Sort the words, sort the strings

by Michael S. Kaplan, published on 2006/05/04 03:01 -04:00, original URI: http://blogs.msdn.com/b/michkap/archive/2006/05/04/589656.aspx


Last night a colleague asked me via email:

Hi Michael,

I have the following line 

        Console.WriteLine("A > B ? = {0}", CultureInfo.CurrentCulture.CompareInfo.Compare("kok-in", "ko-kr", CompareOptions.None));

And current culture is en-US

This line printing

A > B ? = -1

Which means "kok-in" < "ko-kr"

I think this is wrong. Right?

I have actually talked about string sorts vs. words sorts in the past in posts like this one, though it raises an interesting question in terms of usability.

The easy argument? Well, in that CompareInfo.Compare call above, just use CompareOptions.StringSort rather than CompareOptions.None.

However, in this particular case, the behavior was causing a problem when using SortedList with .NET Framework culture names as keys. Because the scenarios for which the word sort behavior is intuitive do not have among them a scenario like hyphenated tokens of 2-3 characters each. And although the string sort behavior works better here (since treating the hyphen as a symbol will give the behavior most would expect, in this scenario), there is actually a problem with that approach, namely the fact that the SortedList class does not give an easy way to apply the flag. To use it, you have to do something like implement an IComparer with a Compare call that uses the flag, which is the most common operation in the world....

This is made more complicated by the problems I pointed out previously in the post On approaching international programming....

Taking a step back, the names of the two sorts (string sort vs. word sort) do not give good clues in the words as to what each one does, anyway. So without docs, it would be hard to figure out which one to use in the first place!

The fact that the SortedList does not contain easy ways to get at these settings makes it (in my opnion) just a little less sorted, if you know what I mean. :-)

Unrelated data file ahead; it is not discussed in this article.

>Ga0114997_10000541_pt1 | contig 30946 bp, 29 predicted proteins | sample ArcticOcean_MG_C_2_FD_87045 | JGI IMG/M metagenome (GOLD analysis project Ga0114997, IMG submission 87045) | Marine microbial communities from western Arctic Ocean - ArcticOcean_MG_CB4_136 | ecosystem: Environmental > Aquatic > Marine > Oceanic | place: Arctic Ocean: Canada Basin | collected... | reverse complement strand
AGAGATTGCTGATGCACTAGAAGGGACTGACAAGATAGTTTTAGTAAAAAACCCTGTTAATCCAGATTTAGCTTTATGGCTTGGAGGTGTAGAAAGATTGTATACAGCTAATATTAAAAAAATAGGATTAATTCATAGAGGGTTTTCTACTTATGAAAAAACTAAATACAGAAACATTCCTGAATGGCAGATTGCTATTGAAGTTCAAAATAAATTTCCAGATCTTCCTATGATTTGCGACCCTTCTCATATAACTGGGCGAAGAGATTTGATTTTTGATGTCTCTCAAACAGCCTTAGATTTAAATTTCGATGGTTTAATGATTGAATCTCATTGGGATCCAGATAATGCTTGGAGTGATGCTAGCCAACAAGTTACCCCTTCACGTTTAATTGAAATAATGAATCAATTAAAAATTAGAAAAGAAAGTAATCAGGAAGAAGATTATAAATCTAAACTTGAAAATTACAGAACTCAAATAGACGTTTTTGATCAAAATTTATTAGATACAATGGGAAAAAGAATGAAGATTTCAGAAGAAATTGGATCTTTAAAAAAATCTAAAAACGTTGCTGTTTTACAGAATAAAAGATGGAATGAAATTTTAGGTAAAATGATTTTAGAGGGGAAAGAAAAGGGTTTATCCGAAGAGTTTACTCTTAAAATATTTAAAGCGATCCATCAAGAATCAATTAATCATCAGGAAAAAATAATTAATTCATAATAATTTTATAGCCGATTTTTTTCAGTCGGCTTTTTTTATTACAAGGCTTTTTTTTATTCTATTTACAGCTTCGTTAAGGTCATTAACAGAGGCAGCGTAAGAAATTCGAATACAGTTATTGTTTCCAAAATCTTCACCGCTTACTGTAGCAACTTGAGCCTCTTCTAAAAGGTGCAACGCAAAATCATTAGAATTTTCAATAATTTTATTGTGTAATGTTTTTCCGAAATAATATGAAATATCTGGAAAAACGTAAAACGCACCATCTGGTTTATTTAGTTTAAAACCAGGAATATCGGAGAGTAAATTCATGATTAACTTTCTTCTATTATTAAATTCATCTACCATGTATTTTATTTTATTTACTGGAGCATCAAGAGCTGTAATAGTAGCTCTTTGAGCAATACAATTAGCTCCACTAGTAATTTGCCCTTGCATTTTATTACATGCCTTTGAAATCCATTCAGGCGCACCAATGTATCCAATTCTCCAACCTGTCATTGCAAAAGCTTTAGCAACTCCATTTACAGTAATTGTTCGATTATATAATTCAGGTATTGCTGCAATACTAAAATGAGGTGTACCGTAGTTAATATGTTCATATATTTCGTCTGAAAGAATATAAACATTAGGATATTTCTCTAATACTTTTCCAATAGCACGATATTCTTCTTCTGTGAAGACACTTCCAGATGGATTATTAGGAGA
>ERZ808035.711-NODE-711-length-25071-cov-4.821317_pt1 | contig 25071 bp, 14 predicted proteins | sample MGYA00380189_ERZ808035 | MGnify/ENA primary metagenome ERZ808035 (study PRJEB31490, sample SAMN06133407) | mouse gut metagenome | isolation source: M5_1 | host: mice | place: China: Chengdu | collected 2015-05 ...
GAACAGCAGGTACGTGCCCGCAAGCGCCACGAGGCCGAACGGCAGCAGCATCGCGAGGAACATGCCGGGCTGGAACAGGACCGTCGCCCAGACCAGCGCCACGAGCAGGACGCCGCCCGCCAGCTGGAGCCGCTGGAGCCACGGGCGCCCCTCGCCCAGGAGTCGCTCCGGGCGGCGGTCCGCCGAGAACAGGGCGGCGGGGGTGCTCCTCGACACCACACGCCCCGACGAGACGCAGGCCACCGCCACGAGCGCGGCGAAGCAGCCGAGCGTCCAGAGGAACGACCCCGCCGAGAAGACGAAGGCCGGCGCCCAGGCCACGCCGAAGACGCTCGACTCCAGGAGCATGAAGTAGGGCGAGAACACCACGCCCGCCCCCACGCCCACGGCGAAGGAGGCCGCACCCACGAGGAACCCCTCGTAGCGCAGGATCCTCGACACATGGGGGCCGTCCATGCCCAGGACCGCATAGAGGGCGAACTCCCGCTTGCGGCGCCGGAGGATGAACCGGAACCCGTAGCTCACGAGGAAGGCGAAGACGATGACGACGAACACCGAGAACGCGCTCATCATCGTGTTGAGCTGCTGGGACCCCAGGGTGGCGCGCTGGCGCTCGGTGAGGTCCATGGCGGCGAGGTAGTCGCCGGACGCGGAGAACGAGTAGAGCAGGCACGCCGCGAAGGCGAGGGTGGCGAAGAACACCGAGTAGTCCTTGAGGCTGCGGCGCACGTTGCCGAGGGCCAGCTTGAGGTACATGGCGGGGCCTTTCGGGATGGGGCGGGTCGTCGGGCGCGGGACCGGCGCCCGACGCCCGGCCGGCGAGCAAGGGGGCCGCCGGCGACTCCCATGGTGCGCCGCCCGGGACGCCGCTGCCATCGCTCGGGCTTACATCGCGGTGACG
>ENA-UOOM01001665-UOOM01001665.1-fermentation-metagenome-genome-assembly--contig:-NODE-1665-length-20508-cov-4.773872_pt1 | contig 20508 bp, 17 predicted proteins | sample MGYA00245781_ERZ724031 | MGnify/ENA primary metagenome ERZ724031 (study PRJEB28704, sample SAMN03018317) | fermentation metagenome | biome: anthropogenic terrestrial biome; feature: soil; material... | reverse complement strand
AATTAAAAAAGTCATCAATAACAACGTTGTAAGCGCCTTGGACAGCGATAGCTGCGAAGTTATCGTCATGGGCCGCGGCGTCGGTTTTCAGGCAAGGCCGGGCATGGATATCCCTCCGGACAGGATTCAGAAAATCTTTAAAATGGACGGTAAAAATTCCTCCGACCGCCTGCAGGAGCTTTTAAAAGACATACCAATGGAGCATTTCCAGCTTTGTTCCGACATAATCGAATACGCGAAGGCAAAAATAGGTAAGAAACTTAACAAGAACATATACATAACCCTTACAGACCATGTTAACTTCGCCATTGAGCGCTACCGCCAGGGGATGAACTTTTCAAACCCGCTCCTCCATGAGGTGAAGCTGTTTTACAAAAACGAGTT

This post brought to you by "A" (U+0041, LATIN CAPITAL LETTER A)


Maurits [MSFT] on 4 May 2006 11:48 AM:

So a word-sort of a language list would mix major language groupings!

string sorted list:

cd-aa
cd-ee
cd-ss

cde-bb
cde-mm

word sorted list:

cd-aa
cde-bb
cd-ee
cde-mm
cd-ss

Michael S. Kaplan on 4 May 2006 12:38 PM:

Well, that is why I was pointing out that this particular list needs a string sort! :-)

Maurits [MSFT] on 4 May 2006 12:45 PM:

I suppose another way around it would be to map all the two-character major-language codes to their three-character ISO 639 equivalents prior to sorting
http://en.wikipedia.org/wiki/List_of_ISO_639_codes

Then the hyphens would all be in the fourth position and have no impact on the sort.

Michael S. Kaplan on 4 May 2006 1:07 PM:

Actually, this would  have two fairly blocking problems:

1) the two letter is not a 100% subset of the three letter;
2) The three letter would not create valid cultures in the cases where the change is made;

Maurits [MSFT] on 4 May 2006 2:00 PM:

> the two letter is not a 100% subset of the three letter

I don't think anyone's going to stick up for Serbo-Croatian now that Slobodan Milošević has passed on.  As a legacy measure, it could map to hbs per ISO 639-3

> The three letter would not create valid cultures in the cases where the change is made

That sounds like a bug, actually.  Surely the culture code should recognize the equivalence of "en" and "eng"?

Michael S. Kaplan on 4 May 2006 2:16 PM:

Sorry Maurits -- the culture names are identifiers, like LCIDs. I'll be blogging about this soon though, never fear. ;-)

referenced by

2010/09/07 Refusing to ignore some particular character's width isn't [always] an act of discrimination…

2007/09/20 A&P of Sort Keys, part 9 (aka Not always transitive, but punctual and punctuating)

2007/05/06 One product's feature is another product's bug -- just ask 'em!

2006/11/16 The problem of string comparisons, WORD sorts, and the minus that is treated like the hyphen

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